Saturday, November 22, 2014

Acrostic lament

I just received Dennis Pardee's The Ugaritic Texts and the Origins of West-Semitic Literary Composition via Interlibrary Loan today and have been reading it. Good stuff! Mainly philological stuff that doesn't lend itself to extracts very well. But this one, toward the end of the book is an interesting thought:
Four of the five chapters of this book [Lamentations] show a structure without parallel in Ugaritic literature, that of the acrostic: the first word of each verse beings with a letter of the alphabet in the order of alphabetic recitation—in the case of ch. 3, the verses are arranged as stanzas consisting each of three bicola, each of which begins with the required letter of the alphabet. The procedure may appear artificial to us, but its purpose appears to be that of imposing absolute order on grief so as to objectify it and lessen its power. (page 118)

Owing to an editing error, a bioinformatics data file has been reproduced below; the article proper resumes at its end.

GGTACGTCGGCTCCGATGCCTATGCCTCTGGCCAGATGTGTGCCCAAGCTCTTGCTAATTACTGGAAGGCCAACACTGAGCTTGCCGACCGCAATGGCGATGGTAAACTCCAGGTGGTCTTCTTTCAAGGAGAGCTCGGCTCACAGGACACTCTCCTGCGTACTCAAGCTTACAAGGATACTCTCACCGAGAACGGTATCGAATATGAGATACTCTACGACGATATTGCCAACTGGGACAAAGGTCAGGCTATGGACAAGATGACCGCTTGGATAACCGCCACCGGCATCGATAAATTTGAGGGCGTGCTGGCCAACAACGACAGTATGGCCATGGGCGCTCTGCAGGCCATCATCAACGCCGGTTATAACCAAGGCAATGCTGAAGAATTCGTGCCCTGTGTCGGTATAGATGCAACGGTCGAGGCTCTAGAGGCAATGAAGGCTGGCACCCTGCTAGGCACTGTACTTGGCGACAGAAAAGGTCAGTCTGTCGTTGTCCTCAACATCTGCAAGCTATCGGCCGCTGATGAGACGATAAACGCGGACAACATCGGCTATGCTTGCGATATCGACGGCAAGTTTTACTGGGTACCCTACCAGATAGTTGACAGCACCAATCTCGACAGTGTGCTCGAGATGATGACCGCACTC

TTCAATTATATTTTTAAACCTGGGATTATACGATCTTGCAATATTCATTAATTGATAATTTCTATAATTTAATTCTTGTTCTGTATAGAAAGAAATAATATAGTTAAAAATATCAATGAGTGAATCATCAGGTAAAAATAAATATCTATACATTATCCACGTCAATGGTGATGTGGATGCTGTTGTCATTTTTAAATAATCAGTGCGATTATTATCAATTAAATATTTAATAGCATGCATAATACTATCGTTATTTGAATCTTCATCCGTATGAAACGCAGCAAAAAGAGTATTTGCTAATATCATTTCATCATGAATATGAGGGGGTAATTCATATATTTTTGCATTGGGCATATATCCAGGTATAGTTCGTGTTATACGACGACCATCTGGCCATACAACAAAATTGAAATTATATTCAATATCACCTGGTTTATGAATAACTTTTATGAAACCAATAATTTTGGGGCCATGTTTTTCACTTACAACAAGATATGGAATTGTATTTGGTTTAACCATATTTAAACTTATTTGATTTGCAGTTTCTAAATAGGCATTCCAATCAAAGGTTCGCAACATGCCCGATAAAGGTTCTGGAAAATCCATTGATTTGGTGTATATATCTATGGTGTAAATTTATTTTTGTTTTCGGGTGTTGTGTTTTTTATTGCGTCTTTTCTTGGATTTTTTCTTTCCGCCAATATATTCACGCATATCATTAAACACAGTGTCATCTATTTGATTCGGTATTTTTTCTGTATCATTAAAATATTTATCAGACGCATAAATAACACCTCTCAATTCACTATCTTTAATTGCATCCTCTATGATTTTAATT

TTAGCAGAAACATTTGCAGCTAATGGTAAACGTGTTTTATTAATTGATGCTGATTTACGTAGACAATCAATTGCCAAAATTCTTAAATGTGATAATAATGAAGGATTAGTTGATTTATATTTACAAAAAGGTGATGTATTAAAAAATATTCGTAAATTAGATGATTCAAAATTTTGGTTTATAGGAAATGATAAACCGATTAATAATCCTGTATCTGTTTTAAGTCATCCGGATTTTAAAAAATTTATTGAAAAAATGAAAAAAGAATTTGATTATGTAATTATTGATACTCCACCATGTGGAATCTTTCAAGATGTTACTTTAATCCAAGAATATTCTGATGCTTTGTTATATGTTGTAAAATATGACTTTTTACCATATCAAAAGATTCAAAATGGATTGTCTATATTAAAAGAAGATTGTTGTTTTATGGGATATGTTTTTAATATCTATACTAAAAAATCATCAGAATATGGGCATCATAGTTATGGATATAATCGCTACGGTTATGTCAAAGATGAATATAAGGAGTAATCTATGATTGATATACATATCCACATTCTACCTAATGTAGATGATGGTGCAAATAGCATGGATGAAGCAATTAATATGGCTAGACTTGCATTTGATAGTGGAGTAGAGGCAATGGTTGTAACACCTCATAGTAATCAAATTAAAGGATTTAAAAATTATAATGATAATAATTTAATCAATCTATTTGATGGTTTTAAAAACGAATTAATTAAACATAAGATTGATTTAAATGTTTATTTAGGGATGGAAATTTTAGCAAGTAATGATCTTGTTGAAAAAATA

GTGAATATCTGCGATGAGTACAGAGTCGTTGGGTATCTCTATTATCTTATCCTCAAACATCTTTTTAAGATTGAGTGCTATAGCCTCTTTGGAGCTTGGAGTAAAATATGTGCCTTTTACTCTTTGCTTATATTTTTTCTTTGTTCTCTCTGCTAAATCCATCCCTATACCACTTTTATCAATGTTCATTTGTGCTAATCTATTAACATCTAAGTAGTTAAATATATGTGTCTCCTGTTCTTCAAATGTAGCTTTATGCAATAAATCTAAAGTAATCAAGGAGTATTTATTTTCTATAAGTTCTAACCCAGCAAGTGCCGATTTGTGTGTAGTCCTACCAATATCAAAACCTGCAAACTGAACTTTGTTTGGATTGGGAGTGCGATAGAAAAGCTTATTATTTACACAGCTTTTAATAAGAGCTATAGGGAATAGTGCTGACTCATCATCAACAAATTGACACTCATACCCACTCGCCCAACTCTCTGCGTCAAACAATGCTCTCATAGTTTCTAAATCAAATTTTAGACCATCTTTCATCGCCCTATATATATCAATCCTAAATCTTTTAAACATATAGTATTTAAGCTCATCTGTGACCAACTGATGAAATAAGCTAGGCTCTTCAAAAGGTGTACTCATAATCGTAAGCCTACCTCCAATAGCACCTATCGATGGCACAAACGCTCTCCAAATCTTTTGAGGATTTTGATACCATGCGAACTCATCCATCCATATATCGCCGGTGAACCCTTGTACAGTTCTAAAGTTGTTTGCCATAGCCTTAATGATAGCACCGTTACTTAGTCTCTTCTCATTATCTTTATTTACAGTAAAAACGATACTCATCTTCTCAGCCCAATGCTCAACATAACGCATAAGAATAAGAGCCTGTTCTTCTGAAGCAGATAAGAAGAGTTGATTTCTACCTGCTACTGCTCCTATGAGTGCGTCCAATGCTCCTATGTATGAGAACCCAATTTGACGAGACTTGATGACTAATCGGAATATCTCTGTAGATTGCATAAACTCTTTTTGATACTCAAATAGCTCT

<idle musing>
Fascinating idea, isn't it? Using poetic technique to get life back under control, so to speak!
</idle musing>

No comments: